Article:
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Is there a way to prevent IE 10 mobile from creating phone and address links. Something similar to: <meta name="format-detection" content="telephone=no">.

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If you are open to ugly/hacky ways to solve this, or if you only want a clean solution, please specify. –  Wesley Murch Jan 14 '13 at 20:39
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Try something like (555)<span>&nbsp;</span>555-5555 or insert a random unprintable character like &#65279;. Not posting as an answer as I cannot test it and don't think it's a good solution. –  Wesley Murch Jan 14 '13 at 20:42
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Why don't you want people to call you/add you as a contact? Why not unpublish the info? –  Rich Bradshaw Jan 14 '13 at 20:51
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@RichBradshaw: Some numbers are fax numbers and we are trying to prevent users from dialing those. –  abhay440 Jan 14 '13 at 21:02
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the feature is frakking obnoxious when it results in disrupting your page design and layout. You don't have a way of styling these links; standard CSS doesn't seem to work so yeah, there's a pretty flipping good reason to want to disable them. I would prefer the links not be there in the first place than their presence breaking my entire layout - users look at it and think that the layout sucks/broken, not that there's some links being inserted. You end up looking like an idiot –  Josh E Mar 15 '13 at 20:45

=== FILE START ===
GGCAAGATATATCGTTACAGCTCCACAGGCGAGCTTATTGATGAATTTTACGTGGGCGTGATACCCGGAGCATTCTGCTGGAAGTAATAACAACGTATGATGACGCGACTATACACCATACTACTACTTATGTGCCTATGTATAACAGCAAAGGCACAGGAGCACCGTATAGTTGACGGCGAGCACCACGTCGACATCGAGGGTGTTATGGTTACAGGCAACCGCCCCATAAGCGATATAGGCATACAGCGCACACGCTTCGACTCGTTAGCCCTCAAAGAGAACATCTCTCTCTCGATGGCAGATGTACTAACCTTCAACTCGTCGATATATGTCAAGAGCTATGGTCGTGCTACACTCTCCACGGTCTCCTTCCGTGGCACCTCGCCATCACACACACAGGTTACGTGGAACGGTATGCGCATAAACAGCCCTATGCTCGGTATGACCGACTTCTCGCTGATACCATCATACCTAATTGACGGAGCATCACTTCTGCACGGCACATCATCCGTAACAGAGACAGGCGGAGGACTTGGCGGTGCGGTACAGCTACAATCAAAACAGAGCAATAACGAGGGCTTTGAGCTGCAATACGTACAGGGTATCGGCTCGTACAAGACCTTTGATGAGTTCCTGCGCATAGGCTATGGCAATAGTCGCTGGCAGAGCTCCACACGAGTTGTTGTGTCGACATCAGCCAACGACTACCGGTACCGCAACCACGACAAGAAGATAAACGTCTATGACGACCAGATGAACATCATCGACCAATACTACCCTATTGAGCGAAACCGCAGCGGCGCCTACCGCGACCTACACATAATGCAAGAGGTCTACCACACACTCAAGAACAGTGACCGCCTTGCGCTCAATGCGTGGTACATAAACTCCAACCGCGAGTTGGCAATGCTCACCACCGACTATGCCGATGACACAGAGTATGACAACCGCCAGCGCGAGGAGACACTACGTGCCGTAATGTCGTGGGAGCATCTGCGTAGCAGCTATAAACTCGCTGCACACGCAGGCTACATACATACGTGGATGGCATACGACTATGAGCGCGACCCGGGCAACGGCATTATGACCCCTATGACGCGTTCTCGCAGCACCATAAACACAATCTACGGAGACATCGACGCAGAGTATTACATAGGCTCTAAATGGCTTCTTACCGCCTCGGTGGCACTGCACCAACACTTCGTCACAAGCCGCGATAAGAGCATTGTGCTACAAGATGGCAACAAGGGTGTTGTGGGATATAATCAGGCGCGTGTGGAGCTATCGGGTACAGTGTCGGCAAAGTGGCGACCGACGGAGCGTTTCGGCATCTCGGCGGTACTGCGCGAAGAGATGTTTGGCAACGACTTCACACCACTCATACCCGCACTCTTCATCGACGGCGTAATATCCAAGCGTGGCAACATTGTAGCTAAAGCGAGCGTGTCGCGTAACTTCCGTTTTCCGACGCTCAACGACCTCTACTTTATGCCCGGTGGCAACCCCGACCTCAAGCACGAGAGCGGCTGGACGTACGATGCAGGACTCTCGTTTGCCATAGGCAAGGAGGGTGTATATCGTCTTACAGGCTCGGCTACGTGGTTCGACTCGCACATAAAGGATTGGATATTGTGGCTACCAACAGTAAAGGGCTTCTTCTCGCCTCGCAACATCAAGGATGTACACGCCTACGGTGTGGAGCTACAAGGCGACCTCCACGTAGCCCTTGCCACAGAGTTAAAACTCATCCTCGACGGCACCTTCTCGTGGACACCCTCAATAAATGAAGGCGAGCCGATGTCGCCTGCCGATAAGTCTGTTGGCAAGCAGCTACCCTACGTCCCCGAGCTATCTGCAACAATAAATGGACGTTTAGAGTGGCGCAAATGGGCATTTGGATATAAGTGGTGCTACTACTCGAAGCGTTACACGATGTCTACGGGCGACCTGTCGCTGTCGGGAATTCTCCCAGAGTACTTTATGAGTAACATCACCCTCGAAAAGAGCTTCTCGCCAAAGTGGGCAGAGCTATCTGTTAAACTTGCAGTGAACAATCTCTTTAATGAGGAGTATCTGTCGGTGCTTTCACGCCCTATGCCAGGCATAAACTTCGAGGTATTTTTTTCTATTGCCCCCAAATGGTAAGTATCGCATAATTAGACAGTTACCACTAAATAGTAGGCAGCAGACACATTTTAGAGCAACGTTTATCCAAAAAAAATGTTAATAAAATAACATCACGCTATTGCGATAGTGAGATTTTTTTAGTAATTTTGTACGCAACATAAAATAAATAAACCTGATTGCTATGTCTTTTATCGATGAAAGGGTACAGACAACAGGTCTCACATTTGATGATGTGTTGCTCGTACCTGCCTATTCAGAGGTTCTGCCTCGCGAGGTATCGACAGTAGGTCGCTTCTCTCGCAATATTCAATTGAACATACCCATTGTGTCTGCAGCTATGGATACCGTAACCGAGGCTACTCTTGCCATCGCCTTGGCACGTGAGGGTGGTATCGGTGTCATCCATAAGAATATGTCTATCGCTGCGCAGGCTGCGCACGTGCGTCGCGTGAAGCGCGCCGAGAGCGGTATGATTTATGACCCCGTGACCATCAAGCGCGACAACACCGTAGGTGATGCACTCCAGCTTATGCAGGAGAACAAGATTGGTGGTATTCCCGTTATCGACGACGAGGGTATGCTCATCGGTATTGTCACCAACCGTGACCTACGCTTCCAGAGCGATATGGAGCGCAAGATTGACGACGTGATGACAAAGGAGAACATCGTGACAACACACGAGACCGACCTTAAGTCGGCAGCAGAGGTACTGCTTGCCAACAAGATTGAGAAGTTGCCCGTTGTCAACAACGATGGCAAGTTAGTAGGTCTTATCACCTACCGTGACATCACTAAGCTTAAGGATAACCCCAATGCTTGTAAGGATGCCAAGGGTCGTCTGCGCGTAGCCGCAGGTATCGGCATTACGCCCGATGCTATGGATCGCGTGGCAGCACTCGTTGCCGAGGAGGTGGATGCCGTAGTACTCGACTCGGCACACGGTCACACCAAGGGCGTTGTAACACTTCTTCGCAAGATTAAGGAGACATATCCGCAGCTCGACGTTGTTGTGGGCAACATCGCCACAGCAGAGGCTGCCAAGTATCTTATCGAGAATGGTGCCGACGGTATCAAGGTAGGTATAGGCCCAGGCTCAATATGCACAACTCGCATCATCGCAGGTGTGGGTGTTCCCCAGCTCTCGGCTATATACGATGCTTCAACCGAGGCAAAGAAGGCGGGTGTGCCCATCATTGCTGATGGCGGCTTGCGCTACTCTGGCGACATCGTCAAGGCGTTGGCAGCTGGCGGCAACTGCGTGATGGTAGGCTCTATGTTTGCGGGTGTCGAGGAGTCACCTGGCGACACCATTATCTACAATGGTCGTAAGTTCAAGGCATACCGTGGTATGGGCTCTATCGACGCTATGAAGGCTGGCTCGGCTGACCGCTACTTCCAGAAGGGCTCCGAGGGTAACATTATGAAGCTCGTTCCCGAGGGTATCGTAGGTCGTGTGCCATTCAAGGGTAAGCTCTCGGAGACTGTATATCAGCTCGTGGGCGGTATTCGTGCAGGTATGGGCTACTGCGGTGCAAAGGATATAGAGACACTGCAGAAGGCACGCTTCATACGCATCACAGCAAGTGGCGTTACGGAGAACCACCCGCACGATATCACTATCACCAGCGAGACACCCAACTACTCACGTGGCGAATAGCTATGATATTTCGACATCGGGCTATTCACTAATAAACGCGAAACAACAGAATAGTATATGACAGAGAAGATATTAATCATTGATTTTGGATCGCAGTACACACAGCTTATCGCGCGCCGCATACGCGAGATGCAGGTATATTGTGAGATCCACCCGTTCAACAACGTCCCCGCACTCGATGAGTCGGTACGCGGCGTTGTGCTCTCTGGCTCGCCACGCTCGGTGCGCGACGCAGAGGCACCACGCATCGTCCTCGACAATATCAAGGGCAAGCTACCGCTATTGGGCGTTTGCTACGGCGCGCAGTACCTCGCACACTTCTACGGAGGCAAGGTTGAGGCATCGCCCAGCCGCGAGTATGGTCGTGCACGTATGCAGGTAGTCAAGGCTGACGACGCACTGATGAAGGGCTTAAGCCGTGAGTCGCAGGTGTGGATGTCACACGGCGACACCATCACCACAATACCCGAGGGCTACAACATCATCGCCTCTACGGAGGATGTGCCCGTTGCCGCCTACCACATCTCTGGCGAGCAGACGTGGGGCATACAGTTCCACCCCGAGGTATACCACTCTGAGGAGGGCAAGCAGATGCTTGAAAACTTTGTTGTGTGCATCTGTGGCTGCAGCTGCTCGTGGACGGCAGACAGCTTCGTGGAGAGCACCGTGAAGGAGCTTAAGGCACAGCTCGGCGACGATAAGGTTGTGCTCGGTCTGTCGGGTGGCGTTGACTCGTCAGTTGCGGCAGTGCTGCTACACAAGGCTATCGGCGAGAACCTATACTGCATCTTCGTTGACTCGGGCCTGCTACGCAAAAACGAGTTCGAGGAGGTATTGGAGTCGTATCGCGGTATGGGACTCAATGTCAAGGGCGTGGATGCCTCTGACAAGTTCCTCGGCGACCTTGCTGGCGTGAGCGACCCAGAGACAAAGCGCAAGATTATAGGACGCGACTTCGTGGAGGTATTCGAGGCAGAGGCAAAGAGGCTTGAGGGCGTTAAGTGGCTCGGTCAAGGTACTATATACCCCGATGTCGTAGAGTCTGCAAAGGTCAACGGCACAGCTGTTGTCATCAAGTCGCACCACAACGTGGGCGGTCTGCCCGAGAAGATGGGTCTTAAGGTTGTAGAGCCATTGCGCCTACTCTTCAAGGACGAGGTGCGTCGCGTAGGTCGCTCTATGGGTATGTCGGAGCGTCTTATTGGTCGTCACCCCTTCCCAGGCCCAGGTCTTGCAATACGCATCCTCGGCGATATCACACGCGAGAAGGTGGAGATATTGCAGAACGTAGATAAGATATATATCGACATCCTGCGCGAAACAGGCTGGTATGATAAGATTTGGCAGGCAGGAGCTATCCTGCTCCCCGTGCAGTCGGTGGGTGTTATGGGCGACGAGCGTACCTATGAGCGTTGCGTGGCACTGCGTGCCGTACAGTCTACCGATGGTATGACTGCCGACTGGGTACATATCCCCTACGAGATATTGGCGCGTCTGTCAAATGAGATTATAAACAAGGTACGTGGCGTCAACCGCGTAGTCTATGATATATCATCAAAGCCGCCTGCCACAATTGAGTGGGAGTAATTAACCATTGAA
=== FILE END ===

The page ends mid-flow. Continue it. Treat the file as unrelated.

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2 Answers 2

up vote 1 down vote accepted

Dirty solution: show text as a real-time rendered image. Something similar is used to avoid email harvesters from getting contact information.

For php you could try the GD Library.

This example is from PHP.net page:

<?php
// Set the content-type
header('Content-Type: image/png');

// Create the image
$im = imagecreatetruecolor(400, 30);

// Create some colors
$white = imagecolorallocate($im, 255, 255, 255);
$grey = imagecolorallocate($im, 128, 128, 128);
$black = imagecolorallocate($im, 0, 0, 0);
imagefilledrectangle($im, 0, 0, 399, 29, $white);

// The text to draw
$text = 'Testing...';
// Replace path by your own font path
$font = 'arial.ttf';

// Add some shadow to the text
imagettftext($im, 20, 0, 11, 21, $grey, $font, $text);

// Add the text
imagettftext($im, 20, 0, 10, 20, $black, $font, $text);

// Using imagepng() results in clearer text compared with imagejpeg()
imagepng($im);
imagedestroy($im);
?>

This will output: text as image

Of course a lot of resources are being wasted.

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<meta name="format-detection" content="telephone=no"> seems to works fine in IE11.

While I don't see any phone number auto-detection in IE10 Metro/Modern WIN8, I suppose it does on IE10 mobile (which makes sense for a phone). I'll take your word for it as I can't test...

That said, you can have a fax number like (888) 999-666 specifically styled with:

(888) 999<span style="letter-spacing:-1em">-</span>-6666

The double dash prevents the format detection. I tested it on IE11 Metro/Modern WIN8.1

It's hackish but the visual style of the phone number is almost unaffected and you should only see one dash. And I also tried to remove the double dash via JS on window.load, but unsuccessfully, so the dash has to remain in the DOM.

The Google search bot may, or may not, skip it. But for a fax number, that seems like a minor concern.

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